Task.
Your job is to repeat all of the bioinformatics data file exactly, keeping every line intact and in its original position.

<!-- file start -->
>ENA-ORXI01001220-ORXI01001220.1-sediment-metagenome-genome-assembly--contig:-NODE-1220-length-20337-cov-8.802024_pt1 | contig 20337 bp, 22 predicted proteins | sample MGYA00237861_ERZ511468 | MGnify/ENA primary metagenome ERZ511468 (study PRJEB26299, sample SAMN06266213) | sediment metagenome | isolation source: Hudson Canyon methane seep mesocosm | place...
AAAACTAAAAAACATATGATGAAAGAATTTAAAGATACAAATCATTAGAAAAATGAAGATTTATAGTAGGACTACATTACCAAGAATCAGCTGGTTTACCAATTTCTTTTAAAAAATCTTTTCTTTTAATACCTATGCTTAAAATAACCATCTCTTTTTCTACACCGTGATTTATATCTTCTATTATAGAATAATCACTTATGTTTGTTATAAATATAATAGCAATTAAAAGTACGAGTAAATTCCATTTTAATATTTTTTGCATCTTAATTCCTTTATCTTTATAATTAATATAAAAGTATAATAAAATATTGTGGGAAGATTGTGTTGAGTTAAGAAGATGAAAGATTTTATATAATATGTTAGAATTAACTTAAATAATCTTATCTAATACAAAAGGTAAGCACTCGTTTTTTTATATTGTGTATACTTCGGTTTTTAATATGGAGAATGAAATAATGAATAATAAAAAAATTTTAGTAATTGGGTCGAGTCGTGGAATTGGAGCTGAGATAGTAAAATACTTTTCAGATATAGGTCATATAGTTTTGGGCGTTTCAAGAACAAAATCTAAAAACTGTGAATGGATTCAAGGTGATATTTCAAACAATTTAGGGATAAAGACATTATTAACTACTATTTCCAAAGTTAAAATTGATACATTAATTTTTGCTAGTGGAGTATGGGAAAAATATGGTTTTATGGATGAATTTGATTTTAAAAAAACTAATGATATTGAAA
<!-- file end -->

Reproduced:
>ENA-ORXI01001220-ORXI01001220.1-sediment-metagenome-genome-assembly--contig:-NODE-1220-length-20337-cov-8.802024_pt1 | contig 20337 bp, 22 predicted proteins | sample MGYA00237861_ERZ511468 | MGnify/ENA primary metagenome ERZ511468 (study PRJEB26299, sample SAMN06266213) | sediment metagenome | isolation source: Hudson Canyon methane seep mesocosm | place...
AAAACTAAAAAACATATGATGAAAGAATTTAAAGATACAAATCATTAGAAAAATGAAGATTTATAGTAGGACTACATTACCAAGAATCAGCTGGTTTACCAATTTCTTTTAAAAAATCTTTTCTTTTAATACCTATGCTTAAAATAACCATCTCTTTTTCTACACCGTGATTTATATCTTCTATTATAGAATAATCACTTATGTTTGTTATAAATATAATAGCAATTAAAAGTACGAGTAAATTCCATTTTAATATTTTTTGCATCTTAATTCCTTTATCTTTATAATTAATATAAAAGTATAATAAAATATTGTGGGAAGATTGTGTTGAGTTAAGAAGATGAAAGATTTTATATAATATGTTAGAATTAACTTAAATAATCTTATCTAATACAAAAGGTAAGCACTCGTTTTTTTATATTGTGTATACTTCGGTTTTTAATATGGAGAATGAAATAATGAATAATAAAAAAATTTTAGTAATTGGGTCGAGTCGTGGAATTGGAGCTGAGATAGTAAAATACTTTTCAGATATAGGTCATATAGTTTTGGGCGTTTCAAGAACAAAATCTAAAAACTGTGAATGGATTCAAGGTGATATTTCAAACAATTTAGGGATAAAGACATTATTAACTACTATTTCCAAAGTTAAAATTGATACATTAATTTTTGCTAGTGGAGTATGGGAAAAATATGGTTTTATGGATGAATTTGATTTTAAAAAAACTAATGATATTGAAA